The agency estimates that 1.4% of all natural gas produced in the U.S. is leaked into the air, according to a recent Stanford University study in which researchers strapped specialized cameras to small planes. The flights peeked down onto about 26,000 oil and gas wells and found the figure was likely much higher at 9%.

Bottom-up calculations like those used by the EPA lead to a “substantial undercount” of methane emissions, says Alexandra Tietz, a former EPA employee who later worked in Obama’s Interior Department. Companies should be doing more frequent and sensitive leak detection, for example by using a combination of handheld infrared cameras on the ground and flyovers like the one Triple Crown conducted.

“Companies can’t control emissions they don’t know are happening,” Tietz says.

Accumulated methane leaks by volume across the continental U.S. identified by geoanalytics firm Kayrros SAS from Jan. 2019 to April 2022. Source: Kayrros SAS

Growing awareness of the enormous scope of lost gas hasn’t eliminated the underlying mystery behind exactly which companies are responsible for some of the biggest plumes.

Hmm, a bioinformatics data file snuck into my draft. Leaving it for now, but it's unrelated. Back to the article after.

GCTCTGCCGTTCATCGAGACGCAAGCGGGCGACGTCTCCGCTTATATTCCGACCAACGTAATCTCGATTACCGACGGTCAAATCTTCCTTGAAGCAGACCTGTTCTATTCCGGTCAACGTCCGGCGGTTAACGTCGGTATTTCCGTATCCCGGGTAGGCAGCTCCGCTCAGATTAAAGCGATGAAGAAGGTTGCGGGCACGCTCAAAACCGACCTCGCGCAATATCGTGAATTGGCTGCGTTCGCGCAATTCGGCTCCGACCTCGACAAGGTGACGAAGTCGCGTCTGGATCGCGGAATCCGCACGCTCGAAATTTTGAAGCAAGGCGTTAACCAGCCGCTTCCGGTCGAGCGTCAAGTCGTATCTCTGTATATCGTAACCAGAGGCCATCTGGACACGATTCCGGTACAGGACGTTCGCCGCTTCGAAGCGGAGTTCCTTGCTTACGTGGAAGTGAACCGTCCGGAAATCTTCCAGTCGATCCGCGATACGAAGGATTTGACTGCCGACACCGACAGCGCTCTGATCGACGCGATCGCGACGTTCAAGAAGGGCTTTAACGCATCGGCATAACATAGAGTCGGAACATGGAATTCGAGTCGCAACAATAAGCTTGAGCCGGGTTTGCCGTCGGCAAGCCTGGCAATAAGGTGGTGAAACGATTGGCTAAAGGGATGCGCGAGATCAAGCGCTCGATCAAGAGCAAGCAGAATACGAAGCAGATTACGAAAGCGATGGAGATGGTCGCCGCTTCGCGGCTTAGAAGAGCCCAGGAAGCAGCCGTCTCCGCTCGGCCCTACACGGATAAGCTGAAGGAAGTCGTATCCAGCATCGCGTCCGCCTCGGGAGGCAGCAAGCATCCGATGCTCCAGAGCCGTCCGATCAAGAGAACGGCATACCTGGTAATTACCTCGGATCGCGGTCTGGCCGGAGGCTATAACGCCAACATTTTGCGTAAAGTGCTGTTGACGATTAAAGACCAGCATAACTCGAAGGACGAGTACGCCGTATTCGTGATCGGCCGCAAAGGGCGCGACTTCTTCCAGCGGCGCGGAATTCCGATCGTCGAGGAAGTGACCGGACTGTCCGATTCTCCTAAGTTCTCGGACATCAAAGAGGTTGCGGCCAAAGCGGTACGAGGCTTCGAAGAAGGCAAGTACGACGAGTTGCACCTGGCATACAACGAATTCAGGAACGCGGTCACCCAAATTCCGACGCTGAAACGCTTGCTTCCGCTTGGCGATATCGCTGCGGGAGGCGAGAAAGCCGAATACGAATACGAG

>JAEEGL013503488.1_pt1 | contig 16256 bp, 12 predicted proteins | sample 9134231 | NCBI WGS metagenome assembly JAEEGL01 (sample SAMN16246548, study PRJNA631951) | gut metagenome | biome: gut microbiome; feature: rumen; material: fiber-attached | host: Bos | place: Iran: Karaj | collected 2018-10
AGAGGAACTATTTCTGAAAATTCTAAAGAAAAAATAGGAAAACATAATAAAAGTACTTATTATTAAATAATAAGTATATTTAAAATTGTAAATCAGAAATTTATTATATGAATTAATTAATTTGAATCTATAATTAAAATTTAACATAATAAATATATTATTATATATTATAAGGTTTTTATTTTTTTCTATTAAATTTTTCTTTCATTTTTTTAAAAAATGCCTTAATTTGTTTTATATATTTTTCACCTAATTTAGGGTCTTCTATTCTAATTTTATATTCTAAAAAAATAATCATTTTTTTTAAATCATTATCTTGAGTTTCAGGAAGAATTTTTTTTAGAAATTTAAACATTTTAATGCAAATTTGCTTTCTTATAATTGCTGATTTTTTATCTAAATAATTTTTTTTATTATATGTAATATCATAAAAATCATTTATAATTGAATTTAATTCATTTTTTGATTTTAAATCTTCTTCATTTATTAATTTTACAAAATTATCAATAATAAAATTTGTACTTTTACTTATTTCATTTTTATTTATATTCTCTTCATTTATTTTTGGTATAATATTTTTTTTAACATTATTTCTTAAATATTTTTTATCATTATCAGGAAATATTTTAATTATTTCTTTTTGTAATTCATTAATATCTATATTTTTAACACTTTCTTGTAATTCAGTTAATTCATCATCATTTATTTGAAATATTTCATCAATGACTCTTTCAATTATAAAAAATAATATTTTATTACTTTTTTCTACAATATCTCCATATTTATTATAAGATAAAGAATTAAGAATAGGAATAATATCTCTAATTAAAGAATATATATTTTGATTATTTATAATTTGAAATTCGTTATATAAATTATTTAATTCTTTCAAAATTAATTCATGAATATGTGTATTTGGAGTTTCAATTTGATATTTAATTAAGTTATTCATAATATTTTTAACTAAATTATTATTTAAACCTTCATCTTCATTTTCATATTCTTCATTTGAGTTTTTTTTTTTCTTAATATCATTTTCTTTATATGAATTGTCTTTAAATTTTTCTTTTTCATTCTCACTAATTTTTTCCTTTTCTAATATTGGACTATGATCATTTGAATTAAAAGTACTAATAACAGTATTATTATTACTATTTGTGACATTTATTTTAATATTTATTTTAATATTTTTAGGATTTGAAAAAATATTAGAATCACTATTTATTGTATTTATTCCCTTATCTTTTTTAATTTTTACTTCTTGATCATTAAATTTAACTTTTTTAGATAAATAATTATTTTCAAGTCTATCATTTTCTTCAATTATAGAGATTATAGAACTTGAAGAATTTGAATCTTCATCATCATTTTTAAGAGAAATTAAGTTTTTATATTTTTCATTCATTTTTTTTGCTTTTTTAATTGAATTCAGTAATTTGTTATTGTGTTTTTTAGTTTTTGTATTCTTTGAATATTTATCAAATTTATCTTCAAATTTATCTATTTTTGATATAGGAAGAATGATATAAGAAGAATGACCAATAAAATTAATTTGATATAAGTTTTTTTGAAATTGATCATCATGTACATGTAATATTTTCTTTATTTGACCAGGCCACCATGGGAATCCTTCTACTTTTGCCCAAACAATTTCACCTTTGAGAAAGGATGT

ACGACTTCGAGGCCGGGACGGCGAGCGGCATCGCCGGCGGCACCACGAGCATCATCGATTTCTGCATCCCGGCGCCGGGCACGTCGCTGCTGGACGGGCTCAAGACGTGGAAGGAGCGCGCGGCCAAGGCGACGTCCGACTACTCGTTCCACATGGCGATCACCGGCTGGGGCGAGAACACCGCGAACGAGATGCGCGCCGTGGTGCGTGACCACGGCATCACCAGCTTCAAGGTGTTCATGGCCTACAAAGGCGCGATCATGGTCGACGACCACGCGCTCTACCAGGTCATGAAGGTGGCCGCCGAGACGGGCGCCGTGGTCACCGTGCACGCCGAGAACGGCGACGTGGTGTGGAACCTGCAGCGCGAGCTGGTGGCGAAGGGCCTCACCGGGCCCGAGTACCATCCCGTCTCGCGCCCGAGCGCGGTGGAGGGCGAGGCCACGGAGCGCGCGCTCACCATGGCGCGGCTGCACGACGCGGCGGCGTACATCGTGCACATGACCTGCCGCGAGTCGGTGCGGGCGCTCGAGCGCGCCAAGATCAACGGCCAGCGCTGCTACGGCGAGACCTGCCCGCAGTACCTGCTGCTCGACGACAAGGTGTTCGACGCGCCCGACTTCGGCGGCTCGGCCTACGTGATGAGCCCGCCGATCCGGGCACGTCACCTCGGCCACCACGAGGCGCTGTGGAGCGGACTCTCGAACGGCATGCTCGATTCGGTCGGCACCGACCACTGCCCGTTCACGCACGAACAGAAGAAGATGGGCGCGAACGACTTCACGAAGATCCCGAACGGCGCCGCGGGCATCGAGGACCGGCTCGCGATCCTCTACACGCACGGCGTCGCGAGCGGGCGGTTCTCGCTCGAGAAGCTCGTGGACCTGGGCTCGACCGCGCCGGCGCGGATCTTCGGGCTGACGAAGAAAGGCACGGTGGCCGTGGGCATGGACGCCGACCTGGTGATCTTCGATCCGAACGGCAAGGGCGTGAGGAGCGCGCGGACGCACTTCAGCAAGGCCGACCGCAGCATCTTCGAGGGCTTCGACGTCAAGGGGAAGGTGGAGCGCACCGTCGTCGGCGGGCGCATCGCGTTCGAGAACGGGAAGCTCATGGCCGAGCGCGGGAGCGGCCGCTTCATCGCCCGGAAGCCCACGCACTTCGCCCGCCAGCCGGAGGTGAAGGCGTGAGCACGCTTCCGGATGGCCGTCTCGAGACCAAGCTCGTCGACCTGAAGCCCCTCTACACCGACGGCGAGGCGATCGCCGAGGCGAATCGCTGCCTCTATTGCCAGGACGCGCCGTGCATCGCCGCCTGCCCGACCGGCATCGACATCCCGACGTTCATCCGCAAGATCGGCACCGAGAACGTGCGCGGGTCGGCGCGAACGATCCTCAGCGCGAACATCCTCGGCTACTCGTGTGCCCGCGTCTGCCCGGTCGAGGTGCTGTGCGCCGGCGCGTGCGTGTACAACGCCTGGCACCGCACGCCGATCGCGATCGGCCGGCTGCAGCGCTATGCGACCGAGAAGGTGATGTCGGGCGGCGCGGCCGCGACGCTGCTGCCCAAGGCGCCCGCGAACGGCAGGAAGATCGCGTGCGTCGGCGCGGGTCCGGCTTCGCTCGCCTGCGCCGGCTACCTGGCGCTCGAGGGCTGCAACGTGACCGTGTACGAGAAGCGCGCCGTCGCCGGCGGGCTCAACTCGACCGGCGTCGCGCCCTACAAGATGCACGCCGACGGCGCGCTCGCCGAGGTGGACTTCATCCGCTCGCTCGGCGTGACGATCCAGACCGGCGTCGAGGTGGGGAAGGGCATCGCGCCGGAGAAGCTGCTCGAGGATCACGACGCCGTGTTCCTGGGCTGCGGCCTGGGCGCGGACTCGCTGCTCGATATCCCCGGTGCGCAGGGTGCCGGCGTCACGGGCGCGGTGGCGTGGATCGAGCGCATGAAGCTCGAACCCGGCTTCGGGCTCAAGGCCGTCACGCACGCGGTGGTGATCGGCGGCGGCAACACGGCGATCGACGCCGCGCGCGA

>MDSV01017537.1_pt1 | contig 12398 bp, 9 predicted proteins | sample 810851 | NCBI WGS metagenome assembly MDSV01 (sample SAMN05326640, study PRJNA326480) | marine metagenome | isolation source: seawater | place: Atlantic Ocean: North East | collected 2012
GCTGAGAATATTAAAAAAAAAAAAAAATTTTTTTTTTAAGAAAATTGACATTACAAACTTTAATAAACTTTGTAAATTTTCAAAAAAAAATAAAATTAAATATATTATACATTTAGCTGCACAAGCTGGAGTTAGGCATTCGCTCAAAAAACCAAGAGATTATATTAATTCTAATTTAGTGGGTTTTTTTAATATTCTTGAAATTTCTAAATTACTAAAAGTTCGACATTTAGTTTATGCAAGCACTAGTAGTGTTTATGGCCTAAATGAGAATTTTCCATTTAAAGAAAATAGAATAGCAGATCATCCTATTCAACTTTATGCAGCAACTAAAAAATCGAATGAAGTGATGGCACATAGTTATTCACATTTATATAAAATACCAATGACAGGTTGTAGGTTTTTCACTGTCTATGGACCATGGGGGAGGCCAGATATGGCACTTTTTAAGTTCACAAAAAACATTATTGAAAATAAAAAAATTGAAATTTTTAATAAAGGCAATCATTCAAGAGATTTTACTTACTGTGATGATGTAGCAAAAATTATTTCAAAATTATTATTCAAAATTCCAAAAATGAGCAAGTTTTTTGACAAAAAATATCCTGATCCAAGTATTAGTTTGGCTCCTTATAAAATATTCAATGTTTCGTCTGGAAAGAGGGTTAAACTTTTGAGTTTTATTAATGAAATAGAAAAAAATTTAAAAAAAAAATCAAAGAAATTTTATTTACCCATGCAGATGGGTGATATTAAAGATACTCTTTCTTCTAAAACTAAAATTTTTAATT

In January, for example, a satellite operated by the European Space Agency spotted a massive methane release over multiple gas pipelines and active oil and gas wells in Louisiana. Releases can be far larger—and done deliberately to facilitate repairs or upgrades—rather than the smaller, accidental leaks that plague the industry. The methane cloud spotted over Louisiana had the same climate impact as the annual emissions from almost 2,000 cars, according to geoanalytics company Kayrros SAS. The state launched an investigation after an inquiry from Bloomberg News, but the source was never found. No companies stepped up to take responsibility.